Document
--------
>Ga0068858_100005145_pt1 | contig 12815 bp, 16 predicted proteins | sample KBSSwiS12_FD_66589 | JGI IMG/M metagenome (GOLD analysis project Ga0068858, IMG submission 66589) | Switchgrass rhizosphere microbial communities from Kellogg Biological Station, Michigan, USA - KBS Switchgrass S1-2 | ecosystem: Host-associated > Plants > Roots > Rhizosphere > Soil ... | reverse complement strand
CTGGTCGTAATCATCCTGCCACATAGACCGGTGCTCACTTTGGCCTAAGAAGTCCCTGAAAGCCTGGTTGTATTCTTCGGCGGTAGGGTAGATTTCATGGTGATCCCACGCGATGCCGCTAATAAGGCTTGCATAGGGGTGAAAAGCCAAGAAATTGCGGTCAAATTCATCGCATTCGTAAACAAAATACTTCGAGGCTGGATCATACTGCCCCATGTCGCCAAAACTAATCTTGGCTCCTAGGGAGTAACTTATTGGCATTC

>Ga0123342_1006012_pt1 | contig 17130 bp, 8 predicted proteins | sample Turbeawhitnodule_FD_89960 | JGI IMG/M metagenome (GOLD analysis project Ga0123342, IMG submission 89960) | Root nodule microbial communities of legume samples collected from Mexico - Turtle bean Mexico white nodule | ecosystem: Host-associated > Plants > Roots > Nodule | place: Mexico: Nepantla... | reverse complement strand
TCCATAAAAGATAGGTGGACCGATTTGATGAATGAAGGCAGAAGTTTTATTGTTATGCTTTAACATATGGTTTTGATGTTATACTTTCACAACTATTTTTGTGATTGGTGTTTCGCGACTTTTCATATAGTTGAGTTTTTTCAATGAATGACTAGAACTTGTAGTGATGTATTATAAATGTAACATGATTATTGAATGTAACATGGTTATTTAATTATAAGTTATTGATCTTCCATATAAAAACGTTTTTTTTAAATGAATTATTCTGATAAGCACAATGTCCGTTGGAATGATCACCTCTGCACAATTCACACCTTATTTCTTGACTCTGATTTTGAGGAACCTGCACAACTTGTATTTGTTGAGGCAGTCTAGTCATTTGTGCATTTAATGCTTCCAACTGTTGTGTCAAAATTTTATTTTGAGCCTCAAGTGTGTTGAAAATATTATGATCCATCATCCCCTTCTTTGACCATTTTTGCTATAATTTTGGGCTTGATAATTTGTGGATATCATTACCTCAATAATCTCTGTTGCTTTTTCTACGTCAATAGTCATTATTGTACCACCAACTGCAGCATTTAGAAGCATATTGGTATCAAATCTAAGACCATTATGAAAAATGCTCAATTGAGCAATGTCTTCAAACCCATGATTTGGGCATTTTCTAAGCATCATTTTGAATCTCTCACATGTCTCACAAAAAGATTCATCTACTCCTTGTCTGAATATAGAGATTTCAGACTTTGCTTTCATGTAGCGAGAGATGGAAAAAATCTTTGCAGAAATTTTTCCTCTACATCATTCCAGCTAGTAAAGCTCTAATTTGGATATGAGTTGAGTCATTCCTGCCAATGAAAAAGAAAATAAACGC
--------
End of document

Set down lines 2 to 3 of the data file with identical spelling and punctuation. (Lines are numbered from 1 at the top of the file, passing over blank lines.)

CTGGTCGTAATCATCCTGCCACATAGACCGGTGCTCACTTTGGCCTAAGAAGTCCCTGAAAGCCTGGTTGTATTCTTCGGCGGTAGGGTAGATTTCATGGTGATCCCACGCGATGCCGCTAATAAGGCTTGCATAGGGGTGAAAAGCCAAGAAATTGCGGTCAAATTCATCGCATTCGTAAACAAAATACTTCGAGGCTGGATCATACTGCCCCATGTCGCCAAAACTAATCTTGGCTCCTAGGGAGTAACTTATTGGCATTC

>Ga0123342_1006012_pt1 | contig 17130 bp, 8 predicted proteins | sample Turbeawhitnodule_FD_89960 | JGI IMG/M metagenome (GOLD analysis project Ga0123342, IMG submission 89960) | Root nodule microbial communities of legume samples collected from Mexico - Turtle bean Mexico white nodule | ecosystem: Host-associated > Plants > Roots > Nodule | place: Mexico: Nepantla... | reverse complement strand